I also realized a few years later that I was never going to be an Us. I wasn’t actually going to be let in that club. White skin matters in America, but only to a point: I can get to the door without getting shot at, but I’m going to be left outside knocking. That’s why I joined Team Them to devise a battering ram, or maybe just build a different house.
So, just as I was learning not to be (overtly) racist and to be kind to everyone and how to count and color in the lines, I was also absorbing the poison of racist beliefs in the new codified language.
I may not have known it at the time: but I was being actively initiated into a cult of racism that has existed for hundreds of years to validate atrocities against non-white people and to perpetuate white supremacy in its ever-evolving form.
Critical Race Theory and Racism
I was taught that white supremacy was dead; that racism was now an individual act against another individual: that racists were people who supported the KKK, used the n-word in casual conversation, and stepped outside in the morning shouting, ‘I hate Black people!’
Because of this, I believed that these specters and goblins of a racist past were expunged from American society as a whole with the Civil Rights Act of 1964 and the Voting Rights Act of 1965. I thought that people who identified as racist were fringe groups.
But I was wrong and it took a lot of re-education to understand what white supremacy actually is. I also had to realize my part in it, and my responsibility as an American and a human, to help dismantle it.
It’s not just about learning history passively, like a bedtime story; we have to engage in dismantling what we know in a meaningful, critical way.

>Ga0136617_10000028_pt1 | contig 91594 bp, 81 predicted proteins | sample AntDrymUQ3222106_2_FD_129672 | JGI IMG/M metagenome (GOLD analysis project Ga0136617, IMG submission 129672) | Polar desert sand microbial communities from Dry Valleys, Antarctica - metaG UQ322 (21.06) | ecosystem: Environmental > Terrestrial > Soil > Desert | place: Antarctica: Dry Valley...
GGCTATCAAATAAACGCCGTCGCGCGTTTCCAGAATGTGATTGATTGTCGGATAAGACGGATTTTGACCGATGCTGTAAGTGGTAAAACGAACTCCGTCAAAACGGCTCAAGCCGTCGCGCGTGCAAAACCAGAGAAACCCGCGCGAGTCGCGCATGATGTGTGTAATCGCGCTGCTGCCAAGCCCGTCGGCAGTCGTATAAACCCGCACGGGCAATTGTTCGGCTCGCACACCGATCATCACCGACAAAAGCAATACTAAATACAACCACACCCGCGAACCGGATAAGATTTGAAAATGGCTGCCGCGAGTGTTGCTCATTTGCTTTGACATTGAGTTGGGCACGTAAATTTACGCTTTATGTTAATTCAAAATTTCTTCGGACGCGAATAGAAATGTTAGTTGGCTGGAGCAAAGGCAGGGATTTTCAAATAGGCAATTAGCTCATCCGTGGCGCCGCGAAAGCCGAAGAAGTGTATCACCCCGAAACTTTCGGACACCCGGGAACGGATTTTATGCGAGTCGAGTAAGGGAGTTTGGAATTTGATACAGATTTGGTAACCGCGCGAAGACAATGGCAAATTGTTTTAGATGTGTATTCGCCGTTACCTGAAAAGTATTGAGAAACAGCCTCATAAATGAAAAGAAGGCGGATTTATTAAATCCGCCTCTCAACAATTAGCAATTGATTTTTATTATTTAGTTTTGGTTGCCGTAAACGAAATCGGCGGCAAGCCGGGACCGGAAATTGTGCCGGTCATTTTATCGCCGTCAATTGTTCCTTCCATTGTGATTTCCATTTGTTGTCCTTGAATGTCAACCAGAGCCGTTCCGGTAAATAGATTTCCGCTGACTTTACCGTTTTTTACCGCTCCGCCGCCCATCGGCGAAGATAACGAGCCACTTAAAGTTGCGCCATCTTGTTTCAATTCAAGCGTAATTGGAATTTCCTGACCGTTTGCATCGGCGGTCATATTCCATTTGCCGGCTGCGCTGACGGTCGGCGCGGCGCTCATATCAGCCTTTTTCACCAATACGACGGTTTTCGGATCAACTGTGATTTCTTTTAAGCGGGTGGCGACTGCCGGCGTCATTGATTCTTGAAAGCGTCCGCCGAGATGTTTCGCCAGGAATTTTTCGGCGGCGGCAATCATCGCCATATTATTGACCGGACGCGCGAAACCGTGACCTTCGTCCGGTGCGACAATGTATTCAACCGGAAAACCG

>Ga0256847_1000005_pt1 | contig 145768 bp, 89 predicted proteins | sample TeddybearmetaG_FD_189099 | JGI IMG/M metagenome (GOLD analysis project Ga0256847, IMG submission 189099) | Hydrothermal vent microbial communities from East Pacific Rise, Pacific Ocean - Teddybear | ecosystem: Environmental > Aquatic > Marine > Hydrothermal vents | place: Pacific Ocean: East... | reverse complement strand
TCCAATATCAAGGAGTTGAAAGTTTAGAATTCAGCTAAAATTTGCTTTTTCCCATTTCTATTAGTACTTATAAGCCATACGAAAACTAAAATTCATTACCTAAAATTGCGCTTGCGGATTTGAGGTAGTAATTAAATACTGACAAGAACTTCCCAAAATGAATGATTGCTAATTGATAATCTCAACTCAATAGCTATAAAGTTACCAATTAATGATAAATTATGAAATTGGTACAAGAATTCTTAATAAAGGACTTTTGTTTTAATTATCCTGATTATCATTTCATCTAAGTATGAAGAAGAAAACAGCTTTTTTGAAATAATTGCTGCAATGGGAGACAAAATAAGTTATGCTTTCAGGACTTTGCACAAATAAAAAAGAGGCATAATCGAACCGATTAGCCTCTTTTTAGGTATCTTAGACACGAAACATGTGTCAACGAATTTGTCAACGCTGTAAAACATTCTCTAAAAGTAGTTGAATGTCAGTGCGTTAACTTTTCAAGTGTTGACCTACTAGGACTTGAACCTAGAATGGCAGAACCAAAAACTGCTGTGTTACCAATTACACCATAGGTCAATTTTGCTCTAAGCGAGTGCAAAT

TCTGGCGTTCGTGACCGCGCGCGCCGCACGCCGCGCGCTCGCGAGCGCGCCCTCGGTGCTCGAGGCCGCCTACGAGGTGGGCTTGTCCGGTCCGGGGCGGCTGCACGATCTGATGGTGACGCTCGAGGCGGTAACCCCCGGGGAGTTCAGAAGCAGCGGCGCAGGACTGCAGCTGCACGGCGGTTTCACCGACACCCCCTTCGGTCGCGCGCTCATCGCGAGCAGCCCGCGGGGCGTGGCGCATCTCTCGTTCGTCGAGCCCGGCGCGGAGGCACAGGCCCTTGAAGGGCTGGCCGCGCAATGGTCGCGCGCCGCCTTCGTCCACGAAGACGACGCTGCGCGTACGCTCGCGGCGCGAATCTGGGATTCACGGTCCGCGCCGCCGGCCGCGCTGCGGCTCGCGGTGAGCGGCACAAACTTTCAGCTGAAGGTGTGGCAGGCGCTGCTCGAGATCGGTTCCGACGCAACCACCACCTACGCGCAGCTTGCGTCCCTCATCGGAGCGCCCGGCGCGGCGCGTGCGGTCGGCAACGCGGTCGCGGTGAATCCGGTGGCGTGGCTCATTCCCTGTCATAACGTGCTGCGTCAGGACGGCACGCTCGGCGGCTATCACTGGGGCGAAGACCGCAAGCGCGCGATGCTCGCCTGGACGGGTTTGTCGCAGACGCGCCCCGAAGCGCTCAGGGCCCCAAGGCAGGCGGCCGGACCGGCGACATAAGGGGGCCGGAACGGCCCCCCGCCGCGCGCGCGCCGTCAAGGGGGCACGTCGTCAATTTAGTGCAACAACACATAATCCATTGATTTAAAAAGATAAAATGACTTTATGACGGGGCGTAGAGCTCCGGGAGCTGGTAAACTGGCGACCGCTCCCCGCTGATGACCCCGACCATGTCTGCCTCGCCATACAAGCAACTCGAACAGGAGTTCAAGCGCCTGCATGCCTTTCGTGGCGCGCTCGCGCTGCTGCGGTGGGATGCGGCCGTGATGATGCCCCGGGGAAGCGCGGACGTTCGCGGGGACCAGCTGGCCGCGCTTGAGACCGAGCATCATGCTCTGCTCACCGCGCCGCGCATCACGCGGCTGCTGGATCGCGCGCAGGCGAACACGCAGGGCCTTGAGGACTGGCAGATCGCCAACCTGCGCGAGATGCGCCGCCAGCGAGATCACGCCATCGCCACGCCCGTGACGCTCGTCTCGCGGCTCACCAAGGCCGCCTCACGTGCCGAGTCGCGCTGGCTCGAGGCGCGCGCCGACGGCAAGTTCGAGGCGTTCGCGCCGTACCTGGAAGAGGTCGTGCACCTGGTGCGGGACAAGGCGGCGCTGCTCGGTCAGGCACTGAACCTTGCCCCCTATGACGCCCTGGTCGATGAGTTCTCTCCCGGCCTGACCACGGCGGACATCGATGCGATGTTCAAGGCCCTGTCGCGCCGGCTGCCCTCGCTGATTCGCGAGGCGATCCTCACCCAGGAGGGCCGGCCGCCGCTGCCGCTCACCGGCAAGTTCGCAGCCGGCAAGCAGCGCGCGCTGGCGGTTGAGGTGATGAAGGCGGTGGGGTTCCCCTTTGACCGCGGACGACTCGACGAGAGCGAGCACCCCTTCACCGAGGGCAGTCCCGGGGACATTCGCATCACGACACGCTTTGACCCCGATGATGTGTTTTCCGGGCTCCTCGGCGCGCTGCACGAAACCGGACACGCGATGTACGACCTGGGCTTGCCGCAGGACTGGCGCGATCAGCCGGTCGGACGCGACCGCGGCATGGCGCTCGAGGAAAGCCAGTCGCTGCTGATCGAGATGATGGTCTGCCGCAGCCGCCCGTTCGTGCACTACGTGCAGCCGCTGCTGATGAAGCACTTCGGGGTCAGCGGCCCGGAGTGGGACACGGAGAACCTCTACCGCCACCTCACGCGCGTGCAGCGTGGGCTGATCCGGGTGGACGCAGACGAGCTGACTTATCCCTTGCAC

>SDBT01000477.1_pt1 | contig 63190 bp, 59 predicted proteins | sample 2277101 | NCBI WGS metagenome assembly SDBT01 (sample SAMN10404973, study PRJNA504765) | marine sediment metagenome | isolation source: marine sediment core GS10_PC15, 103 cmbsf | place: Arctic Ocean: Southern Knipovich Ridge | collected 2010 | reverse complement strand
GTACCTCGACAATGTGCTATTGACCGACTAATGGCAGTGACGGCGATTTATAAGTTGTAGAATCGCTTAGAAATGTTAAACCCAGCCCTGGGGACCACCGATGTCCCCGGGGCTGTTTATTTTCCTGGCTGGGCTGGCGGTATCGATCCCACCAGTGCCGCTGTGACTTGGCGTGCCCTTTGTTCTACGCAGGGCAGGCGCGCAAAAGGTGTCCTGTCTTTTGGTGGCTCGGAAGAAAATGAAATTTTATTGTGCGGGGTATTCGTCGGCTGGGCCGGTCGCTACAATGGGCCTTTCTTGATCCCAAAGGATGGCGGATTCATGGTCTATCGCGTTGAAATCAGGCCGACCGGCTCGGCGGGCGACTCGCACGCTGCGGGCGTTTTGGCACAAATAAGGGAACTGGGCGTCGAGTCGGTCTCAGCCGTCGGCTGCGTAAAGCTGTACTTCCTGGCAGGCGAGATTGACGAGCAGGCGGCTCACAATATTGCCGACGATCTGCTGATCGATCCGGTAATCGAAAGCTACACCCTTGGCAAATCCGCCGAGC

Otherwise, we don’t repeat it, we just never progress to something better.
The Backlash Against Critical Race Theory
If you studied the history of racist movements in America, then the backlash that has continued since Obama’s election to the Capitol Riots of January 6, 2021, to current efforts to restrict voting rights should come as no surprise.
The backlash has been there since 1861.
History is an investigation, not a single story set in stone. History, in fact, derives from the Ancient Greek word historia which means an investigation.
By engaging and investigating our history through the lens of Critical Race Theory (CRT) we uncover the insidious elements in American history that have actively halted progress towards true equality for all Americans.
It allows us to understand how these systems of oppression have been integrated into the laws and institutions of America, because of how deeply certain prejudices have been ingrained into the national psyche.
CRT questions and disrupts previously accepted notions of hegemony by sifting out historical patterns of oppression that have kept America segregated and stratified, even after slavery and Jim Crow laws were finally deemed outrages against human rights.
Importantly, as we investigate history, we need to investigate the motives that support the actions; not just the cause and effect, but the philosophies that legitimize and buoy behaviors.
And let’s remember that many of these philosophers were wealthy, white, cis-gendered, entitled men, the type of men who now would suffer greatly these last few years as their non-peers have demanded accountability for historically bad behavior (reverse racism!); but who also preached racist, sexist, homophobic, xenophobic, and classist philosophy that shaped nations.
Intertwined within the philosophies was a pseudoscience of racial and ethnic hierarchy and superiority that eventually led to a robust eugenics movement in America that inspired Nazi tactics. In fact, Madison Grant’s (Madison, a northern progressive) book The Passing of the Great Race was found in Hitler’s personal library. See, racism isn’t just a Southern thing!
Slavery, Philosophy, and American Hypocrisy
Slavery isn’t an isolated epoch in American history. The American government might have instituted the 13th, 14th and 15th Amendments to grant freedom and citizenship, with all its benefits, to formerly enslaved Black American men and women and their children, but it wasn’t going to end the racist thoughts that galvanized some men to die in order to keep other humans in chains.
It took hundreds of years of philosophy and not-so-critical race theory to bestialize a group of humans with dark skin to such a degree that humans with light skin could protect their psyches from the monstrous acts that they would perform against these “others.”
Whatever excuse men could devise:
- Slavery was divined by God as a way to Christianize ungodly races
- Fake science argued the darker the skin, the less human you became
- Certain environments produced hyper-sexual, uncultured humans